Kid Lit Author and Advocate

Category Archives: Michelle Eastman

WARNING-

This post contains a shameless plug for my new children’s picture book…

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What’s cuter than kitties in bunny costumes?

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My new picture book! And it makes a much more practical Easter gift. For a chance to win a copy, head over to my Facebook page https://www.facebook.com/michelleeastmanbooks/

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Post your favorite bunny picture on my Facebook page, and you are entered to win a free hard cover book and the audio book CD (US residents).

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Meanwhile, the real Easter bunny will be kissing winter good-bye…hello razors!

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MARCHing Books to Kids is underway! Throughout the month of March, I am reaching out to all of the book lovers, reviewers, bloggers, and authors who’d like to help get quality books into the hands of deserving kids. Happily ever after starts with one book and one child…

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Last year, I started the literacy initiative, “MARCHing Books to Kids” to raise awareness and collect books for children of incarcerated parents. I was delighted to have authors and lit lovers from all over the world support this cause. In fact, we received books from generous people in 11 different states and 4 countries! I hope this year will be just as great! The feedback from the participating families was incredible. They were especially touched that authors signed books for their children. That was a new experience for most of the families.

According to Reading is Fundamental (RIF), Nearly two-thirds of low-income families in the U.S. DO NOT own books.  That is just plain wrong.  But, we can help fix it.

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I believe that every child’s Bill of Rights should be indelibly inked with the right to have picture books read to him/her and to own their very own books.  Many of us take for granted the sacred ritual of cracking open a picture book, and cuddling together while the words and pictures collectively take us away.  You can probably recall having been read to by your parents or caregivers.  You likely hold a special picture book, from your childhood, close to your heart.  And, until now, you’ve probably not given much thought to how profound that experience can be.

Imagine, never having that.

I CAN imagine a child, growing up, never knowing the power of a picture book.  I WAS that child.  I DO want to lead the charge to ink “Picture Book” on every child’s Bill of Rights.  I’m a mom, teacher, and children’s author who believes, passionately, that we should never, ever, underestimate the power of a picture book.

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I celebrate the power of the picture book through my Picture Book Pass it On (#PBPiO) project where I share literacy information and resources and encourage people to donate books to kids in need.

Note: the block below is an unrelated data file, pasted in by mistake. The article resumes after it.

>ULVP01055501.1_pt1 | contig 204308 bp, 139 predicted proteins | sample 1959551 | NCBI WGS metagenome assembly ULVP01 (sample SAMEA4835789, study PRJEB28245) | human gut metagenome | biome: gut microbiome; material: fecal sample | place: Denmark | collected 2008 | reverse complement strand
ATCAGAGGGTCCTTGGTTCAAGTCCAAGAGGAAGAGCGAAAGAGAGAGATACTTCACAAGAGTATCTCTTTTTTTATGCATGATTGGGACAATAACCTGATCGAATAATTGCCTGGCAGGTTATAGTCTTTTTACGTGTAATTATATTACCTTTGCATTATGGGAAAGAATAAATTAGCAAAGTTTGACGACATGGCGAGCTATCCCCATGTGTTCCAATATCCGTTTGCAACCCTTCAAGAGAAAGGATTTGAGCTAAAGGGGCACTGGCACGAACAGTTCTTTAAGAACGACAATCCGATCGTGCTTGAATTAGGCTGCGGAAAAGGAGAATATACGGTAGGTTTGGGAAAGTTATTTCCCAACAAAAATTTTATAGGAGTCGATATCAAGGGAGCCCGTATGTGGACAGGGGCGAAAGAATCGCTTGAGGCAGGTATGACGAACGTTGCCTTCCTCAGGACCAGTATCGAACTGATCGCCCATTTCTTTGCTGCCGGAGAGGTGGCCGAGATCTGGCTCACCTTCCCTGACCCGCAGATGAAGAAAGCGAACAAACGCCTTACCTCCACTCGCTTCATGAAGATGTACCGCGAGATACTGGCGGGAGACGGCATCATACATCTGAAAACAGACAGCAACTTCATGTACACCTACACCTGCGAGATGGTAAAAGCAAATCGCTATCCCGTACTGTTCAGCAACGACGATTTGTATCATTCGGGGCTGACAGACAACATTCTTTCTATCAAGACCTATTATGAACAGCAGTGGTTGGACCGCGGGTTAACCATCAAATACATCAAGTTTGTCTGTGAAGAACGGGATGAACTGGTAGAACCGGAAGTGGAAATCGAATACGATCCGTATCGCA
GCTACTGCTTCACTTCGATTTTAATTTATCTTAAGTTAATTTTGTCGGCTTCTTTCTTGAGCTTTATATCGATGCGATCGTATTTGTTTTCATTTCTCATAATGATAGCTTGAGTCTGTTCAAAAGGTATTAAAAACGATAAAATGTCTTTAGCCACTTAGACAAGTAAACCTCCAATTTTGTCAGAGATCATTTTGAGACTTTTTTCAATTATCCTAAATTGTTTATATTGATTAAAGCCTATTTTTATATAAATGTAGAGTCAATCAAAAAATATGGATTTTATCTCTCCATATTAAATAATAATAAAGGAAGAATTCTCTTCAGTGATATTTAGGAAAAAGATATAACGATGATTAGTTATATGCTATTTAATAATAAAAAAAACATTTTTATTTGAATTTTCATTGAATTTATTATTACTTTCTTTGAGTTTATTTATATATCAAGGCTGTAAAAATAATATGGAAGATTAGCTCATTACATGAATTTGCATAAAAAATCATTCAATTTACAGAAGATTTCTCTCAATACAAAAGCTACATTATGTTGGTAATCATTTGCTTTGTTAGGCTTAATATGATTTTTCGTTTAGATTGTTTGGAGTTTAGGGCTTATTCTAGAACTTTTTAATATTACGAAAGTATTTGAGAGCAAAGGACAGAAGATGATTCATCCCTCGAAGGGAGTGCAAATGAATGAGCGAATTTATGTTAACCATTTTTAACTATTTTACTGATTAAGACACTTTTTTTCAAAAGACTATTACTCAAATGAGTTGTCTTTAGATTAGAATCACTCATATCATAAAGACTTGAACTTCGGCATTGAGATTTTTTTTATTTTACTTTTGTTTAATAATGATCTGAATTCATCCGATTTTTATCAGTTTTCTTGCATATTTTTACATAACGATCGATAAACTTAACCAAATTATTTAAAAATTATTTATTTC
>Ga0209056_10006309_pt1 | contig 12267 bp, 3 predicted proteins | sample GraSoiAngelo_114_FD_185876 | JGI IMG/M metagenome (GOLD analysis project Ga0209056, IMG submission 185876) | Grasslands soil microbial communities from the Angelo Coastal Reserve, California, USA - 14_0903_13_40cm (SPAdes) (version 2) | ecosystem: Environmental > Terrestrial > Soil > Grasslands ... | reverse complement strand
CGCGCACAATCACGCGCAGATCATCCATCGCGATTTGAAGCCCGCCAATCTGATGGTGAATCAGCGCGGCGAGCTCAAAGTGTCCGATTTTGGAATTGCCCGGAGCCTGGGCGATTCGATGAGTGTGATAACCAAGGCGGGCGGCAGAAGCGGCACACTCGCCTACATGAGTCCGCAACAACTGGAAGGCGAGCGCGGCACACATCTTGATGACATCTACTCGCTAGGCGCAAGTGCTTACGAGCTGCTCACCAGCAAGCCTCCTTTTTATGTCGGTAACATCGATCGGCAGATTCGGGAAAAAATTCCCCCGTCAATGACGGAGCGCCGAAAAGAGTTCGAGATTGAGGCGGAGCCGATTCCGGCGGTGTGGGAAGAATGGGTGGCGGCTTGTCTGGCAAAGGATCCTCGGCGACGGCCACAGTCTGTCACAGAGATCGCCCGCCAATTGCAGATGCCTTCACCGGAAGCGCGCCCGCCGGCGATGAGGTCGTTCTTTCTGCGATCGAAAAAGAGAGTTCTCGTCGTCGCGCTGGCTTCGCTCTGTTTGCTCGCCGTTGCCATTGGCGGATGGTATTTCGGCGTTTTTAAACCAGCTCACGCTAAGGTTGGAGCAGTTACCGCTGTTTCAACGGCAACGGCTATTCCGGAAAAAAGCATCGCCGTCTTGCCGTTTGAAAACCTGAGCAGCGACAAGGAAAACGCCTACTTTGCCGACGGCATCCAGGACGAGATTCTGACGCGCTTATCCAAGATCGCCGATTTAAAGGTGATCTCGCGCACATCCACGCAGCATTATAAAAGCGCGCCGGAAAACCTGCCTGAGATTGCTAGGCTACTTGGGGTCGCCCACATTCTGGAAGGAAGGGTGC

Throughout the month of March I invite you to participate in a special initiative called “MARCHing Books to Kids”.  Book lovers can donate a favorite children’s book, and we invite children’s authors to donate signed copies of their books to the Visiting Nurse Services of Iowa, Storybook Project.

The Storybook Project recruits, screens and trains volunteers to work with incarcerated parents and/or grandparents at the Iowa Correctional Institute for Women (ICIW) in Mitchellville, Iowa and the Newton Correctional Release Center (CNRC) in Newton, Iowa. Once per month, volunteers work with the mother, grandmother or father. The parent/grandparent and volunteer choose a book from the Storybook library that is appropriate for the child. The parent or grandparent reads the book while the volunteer records the reading onto a digital voice recorder. The book and CD are mailed to the child.

To participate in MARCHing Books to Kids, please follow the 3 calls to action:

#1 Pledge to donate a new picture book/s to Visiting Nurse Services of Iowa, Storybook Project.  Authors are invited to sign their books. We accept books for kids birth-17 years of age, so the sky is the limit!

Books may be mailed or sent via Amazon to:

VNS of Iowa, Storybook Project

c/o Tabby Kuehl (MARCHing Books to Kids)

1111 9th Street

Suite 320

Des Moines, Iowa 50314

#2 Post your pledge on our Facebook page https://www.facebook.com/PBPiO .  I share posts on my social media, so please include photos, book links, etc.

Share it on your blog and on social media.  Please include our badge (see below) and #PBPiO, and #MARCHingBookstoKids.

#3 Pass it on.  When you post about your pledge, challenge one or more friends to join your #PBPiO  giving chain.  Encourage them to take the pledge and keep passing it on…

If distance prohibits your ability to mail books to the Storybook Project.  Please consider donating books to children in need in your own community.  Oh, and be sure to share your giving story on our Facebook page https://www.facebook.com/PBPiO We love to see how books are reaching kids all over the globe.

Please feel free to contact me at www.michelleeastmanbooks.com

I appreciate your help spreading the word! Please share on your blogs and social media. Thank you for making the difference in the lives of children and families!